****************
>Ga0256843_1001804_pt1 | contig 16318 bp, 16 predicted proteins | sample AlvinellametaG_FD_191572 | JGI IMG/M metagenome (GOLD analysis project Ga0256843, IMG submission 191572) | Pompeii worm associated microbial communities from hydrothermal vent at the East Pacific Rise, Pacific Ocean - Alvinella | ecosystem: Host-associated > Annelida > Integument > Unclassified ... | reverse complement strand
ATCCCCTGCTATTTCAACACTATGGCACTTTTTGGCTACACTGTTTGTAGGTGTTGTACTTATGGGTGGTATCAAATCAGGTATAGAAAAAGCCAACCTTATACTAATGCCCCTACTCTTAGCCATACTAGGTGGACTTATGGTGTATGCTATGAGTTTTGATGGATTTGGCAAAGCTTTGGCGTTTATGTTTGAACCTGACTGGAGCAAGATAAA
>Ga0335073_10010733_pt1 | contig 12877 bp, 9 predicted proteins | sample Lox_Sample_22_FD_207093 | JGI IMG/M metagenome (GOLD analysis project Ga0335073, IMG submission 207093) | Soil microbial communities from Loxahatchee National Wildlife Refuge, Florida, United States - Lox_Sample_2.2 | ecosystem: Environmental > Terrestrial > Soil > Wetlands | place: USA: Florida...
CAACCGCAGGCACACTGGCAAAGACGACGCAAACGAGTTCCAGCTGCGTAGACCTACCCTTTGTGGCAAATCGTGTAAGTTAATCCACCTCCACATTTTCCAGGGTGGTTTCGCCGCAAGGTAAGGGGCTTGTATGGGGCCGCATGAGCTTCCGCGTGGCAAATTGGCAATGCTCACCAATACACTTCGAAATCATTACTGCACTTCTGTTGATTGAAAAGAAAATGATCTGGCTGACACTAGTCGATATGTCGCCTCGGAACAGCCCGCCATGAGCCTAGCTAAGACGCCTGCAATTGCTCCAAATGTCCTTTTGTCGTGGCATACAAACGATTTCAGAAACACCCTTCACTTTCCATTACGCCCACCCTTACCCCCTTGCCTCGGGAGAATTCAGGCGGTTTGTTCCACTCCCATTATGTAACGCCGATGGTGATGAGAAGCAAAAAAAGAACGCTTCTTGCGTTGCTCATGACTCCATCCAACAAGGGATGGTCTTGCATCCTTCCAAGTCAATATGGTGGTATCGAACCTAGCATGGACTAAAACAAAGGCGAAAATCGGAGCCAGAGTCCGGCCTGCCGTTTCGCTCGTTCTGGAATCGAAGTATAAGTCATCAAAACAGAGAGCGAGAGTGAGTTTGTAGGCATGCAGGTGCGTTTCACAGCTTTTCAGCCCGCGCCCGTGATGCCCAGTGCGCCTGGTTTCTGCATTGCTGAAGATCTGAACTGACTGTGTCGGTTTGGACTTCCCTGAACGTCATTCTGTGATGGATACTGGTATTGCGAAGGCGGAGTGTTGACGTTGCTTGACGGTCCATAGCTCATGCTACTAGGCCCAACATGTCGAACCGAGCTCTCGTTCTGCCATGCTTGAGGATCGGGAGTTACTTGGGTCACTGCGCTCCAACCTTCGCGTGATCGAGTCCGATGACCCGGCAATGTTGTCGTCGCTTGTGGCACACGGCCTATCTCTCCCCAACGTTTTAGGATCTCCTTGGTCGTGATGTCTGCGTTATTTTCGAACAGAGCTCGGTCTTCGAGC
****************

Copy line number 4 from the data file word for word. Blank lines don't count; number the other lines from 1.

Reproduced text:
CAACCGCAGGCACACTGGCAAAGACGACGCAAACGAGTTCCAGCTGCGTAGACCTACCCTTTGTGGCAAATCGTGTAAGTTAATCCACCTCCACATTTTCCAGGGTGGTTTCGCCGCAAGGTAAGGGGCTTGTATGGGGCCGCATGAGCTTCCGCGTGGCAAATTGGCAATGCTCACCAATACACTTCGAAATCATTACTGCACTTCTGTTGATTGAAAAGAAAATGATCTGGCTGACACTAGTCGATATGTCGCCTCGGAACAGCCCGCCATGAGCCTAGCTAAGACGCCTGCAATTGCTCCAAATGTCCTTTTGTCGTGGCATACAAACGATTTCAGAAACACCCTTCACTTTCCATTACGCCCACCCTTACCCCCTTGCCTCGGGAGAATTCAGGCGGTTTGTTCCACTCCCATTATGTAACGCCGATGGTGATGAGAAGCAAAAAAAGAACGCTTCTTGCGTTGCTCATGACTCCATCCAACAAGGGATGGTCTTGCATCCTTCCAAGTCAATATGGTGGTATCGAACCTAGCATGGACTAAAACAAAGGCGAAAATCGGAGCCAGAGTCCGGCCTGCCGTTTCGCTCGTTCTGGAATCGAAGTATAAGTCATCAAAACAGAGAGCGAGAGTGAGTTTGTAGGCATGCAGGTGCGTTTCACAGCTTTTCAGCCCGCGCCCGTGATGCCCAGTGCGCCTGGTTTCTGCATTGCTGAAGATCTGAACTGACTGTGTCGGTTTGGACTTCCCTGAACGTCATTCTGTGATGGATACTGGTATTGCGAAGGCGGAGTGTTGACGTTGCTTGACGGTCCATAGCTCATGCTACTAGGCCCAACATGTCGAACCGAGCTCTCGTTCTGCCATGCTTGAGGATCGGGAGTTACTTGGGTCACTGCGCTCCAACCTTCGCGTGATCGAGTCCGATGACCCGGCAATGTTGTCGTCGCTTGTGGCACACGGCCTATCTCTCCCCAACGTTTTAGGATCTCCTTGGTCGTGATGTCTGCGTTATTTTCGAACAGAGCTCGGTCTTCGAGC